Top NBA Draft Prospects in the ACC, Part Two (#6-10)

Top NBA Draft Prospects in the ACC, Part Two (#6-10)
Oct 19, 2010, 10:22 pm
Continuing to evaluate the top returning NBA prospects in the ACC we profile North Carolina's Tyler Zeller, Florida State's Xavier Gibson, Georgia Tech's Iman Shumpert, Wake Forest's Ari Stewart, and Miami's Durand Scott.

Freshmen have been excluded from these previews, as we'd like to wait and see what they have to offer on the NCAA circuit before we come to any long-term conclusions.

-Top 20 NBA Prospects in the Big Ten
-Top 15 NBA Prospects in the Big 12
-Top 10 NBA Prospects in the Pac-10
-Top 15 NBA Prospects in the SEC

-Top 25 NBA Prospects in the Big East

Top NBA Prospects in the ACC Part One

#1 Mason Plumlee
#2 Chris Singleton
#3 John Henson
#4 Kyle Singler
#5 Nolan Smith

#6 Tyler Zeller, 6'11, Junior, Center, North Carolina
9.3 Points, 4.6 Rebounds, 1.3 Turnovers, 0.9 Blocks, 52.1% FG, 72.2% FT

Matthew Williams

Spending parts of his first two seasons of eligibility struggling with injuries, Tyler Zeller returns to school poised for a breakout season after spending part of his summer with the USA Select Team. With Ed Davis, Deon Thompson, and the Wear twins out of the picture, Zeller is going to see big minutes as North Carolina's starting center next to their stable of highly touted freshman. While Harrison Barnes will make the headlines for Roy Williams' Tar Heels, Zeller will be a key to UNC's success and is in perfect position to boost his draft stock.

Zeller has a number of interesting physical tools that once made him a highly touted recruit and play a key role in his NBA potential. First, he possesses tremendous size for a power forward, and standing almost 7-feet tall, has the height to play the center position. Showing excellent mobility, and great foot-speed in transition, Zeller is more rangy than explosive, but proves to be a fine leaper when he can gather himself. His biggest weakness at the moment is his lack of great physical strength, which tempers enthusiasm about his ability to be an effective one-on-one defender in the post at the next level. He's added some weight in the last few years, and shows good potential in other areas defensively, but still needs to continue improving his frame.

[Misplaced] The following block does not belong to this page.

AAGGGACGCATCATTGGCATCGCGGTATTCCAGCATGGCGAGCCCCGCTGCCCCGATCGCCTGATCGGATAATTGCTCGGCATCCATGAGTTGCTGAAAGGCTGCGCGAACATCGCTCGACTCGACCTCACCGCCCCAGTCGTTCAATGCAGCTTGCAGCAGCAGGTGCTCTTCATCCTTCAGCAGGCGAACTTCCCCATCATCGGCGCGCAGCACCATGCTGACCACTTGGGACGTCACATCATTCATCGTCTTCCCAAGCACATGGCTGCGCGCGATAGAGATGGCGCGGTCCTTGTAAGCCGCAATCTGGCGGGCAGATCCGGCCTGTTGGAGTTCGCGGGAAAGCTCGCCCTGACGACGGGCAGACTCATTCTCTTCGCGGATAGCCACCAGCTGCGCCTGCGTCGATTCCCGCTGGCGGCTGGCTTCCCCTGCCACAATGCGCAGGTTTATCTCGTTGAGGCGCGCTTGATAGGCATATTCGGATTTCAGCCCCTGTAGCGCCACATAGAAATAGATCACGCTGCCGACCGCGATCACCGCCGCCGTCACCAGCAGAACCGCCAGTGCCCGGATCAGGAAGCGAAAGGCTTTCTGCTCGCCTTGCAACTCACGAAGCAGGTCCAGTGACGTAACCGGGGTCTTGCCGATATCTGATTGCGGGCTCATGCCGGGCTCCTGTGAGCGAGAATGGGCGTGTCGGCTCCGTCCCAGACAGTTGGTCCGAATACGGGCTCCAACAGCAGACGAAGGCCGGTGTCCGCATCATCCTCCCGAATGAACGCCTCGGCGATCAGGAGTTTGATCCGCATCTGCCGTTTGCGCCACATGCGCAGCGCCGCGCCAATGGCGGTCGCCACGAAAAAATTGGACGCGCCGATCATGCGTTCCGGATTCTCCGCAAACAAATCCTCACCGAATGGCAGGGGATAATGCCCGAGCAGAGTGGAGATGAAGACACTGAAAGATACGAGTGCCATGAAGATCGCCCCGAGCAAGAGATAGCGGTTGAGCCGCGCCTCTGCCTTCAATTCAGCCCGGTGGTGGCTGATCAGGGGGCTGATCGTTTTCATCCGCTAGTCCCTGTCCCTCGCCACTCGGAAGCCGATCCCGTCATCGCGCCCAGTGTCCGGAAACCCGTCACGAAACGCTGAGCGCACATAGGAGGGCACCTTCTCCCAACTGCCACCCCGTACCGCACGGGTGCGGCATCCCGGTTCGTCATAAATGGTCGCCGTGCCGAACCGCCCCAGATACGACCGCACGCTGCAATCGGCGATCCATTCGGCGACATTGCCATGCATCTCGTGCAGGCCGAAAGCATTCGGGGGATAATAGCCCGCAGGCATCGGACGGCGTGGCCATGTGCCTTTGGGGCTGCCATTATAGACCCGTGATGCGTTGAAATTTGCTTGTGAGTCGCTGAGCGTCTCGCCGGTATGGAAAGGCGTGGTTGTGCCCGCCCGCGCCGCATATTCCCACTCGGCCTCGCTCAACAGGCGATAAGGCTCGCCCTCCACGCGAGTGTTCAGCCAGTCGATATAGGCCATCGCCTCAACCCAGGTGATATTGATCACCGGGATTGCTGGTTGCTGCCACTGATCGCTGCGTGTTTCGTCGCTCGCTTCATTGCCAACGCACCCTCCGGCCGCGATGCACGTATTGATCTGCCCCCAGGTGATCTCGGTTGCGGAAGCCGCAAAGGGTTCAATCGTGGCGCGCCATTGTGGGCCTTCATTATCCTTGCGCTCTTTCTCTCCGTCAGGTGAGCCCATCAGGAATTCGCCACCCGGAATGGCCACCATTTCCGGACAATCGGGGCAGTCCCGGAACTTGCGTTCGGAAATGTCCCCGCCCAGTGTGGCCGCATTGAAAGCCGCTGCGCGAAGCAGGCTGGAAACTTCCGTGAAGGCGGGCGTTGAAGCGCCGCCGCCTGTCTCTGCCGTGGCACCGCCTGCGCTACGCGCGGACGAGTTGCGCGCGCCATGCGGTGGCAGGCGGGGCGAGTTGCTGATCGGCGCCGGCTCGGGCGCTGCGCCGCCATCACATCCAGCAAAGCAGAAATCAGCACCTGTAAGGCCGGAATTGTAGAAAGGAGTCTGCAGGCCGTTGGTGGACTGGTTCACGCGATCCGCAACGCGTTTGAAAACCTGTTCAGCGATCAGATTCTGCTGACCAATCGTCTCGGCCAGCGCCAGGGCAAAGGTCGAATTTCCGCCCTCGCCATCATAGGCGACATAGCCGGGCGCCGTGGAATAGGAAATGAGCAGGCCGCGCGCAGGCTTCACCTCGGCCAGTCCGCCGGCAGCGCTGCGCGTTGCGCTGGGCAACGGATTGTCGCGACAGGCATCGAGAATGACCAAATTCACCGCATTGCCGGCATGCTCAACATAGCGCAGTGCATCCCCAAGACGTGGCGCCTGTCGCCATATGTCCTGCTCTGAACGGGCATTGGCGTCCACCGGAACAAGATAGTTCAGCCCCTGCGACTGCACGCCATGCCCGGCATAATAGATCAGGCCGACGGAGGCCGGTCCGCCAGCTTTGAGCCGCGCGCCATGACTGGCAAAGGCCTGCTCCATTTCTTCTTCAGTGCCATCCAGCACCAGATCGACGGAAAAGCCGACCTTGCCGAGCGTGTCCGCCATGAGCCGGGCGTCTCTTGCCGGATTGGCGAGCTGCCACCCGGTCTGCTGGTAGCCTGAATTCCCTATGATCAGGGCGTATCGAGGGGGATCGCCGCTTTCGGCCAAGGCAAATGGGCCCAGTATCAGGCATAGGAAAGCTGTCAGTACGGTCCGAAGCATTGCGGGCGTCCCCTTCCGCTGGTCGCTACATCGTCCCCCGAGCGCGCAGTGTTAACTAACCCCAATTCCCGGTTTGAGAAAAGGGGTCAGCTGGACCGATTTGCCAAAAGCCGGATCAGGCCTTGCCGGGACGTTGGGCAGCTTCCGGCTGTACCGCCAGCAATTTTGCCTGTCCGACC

Zeller's offensive repertoire revolves around his ability to score with his back to the basket and finish the opportunities his teammates created for him at the rim. After scoring most of his points off of simple catch and finish chances as a freshman, Zeller saw nearly 40% of his offensive possessions in the post according to Synergy Sports Technology. His overall usage should grow considerably next season, and if he can maintain his efficiency, he could have a tremendously productive year as the Tar Heel's top interior threat.

Though Zeller has missed significant amounts of his first two seasons and didn't see extensive playing time in either, he is already an efficient interior scorer on the college level. He's able to play above the rim, displays extremely soft touch, and is quick enough off his feet to capitalize on the dump passes and quick post entries delivered from UNC's guards. His sheer length makes him an effective finisher when he can get position, and he does a nice job sitting in gaps and being in the right place at the right time when his teammates attack the rim.

When operating with his back to the basket, Zeller has made some progress, showing the same soft touch he does as a finisher, and flashing some nice counter-moves from time-to-time, but he still struggles to deal with contact and doesn't elevate or finish well in a crowd. He also lacks a reliable and polished turnaround jump shot, and while he flashes some jump shooting ability from the perimeter, he has a long shooting motion that hasn't helped him make an impact from the midrange consistently. His footwork seemed to improve late last season, he's able to score with both hands, and he shows a nice feel for taking what defenders give him down low, but Zeller still needs to refine his repertoire of hooks and drop steps to become more efficient. His ability to add weight will play a key role in his development as a post scorer, as defenders are still able to move him away from the paint as he attempts to establish position.

Defensively, Zeller uses his length well to contest shots and shows good foot speed stepping out to hedge the pick and roll and recovering to the paint. However, his lack of physical strength remains a concern and the more progress he makes improving his frame should also carry over to his rebounding ability. He proves capable of rebounding his area and does a fine job boxing out, but could make better use of his size if he had more weight to throw around.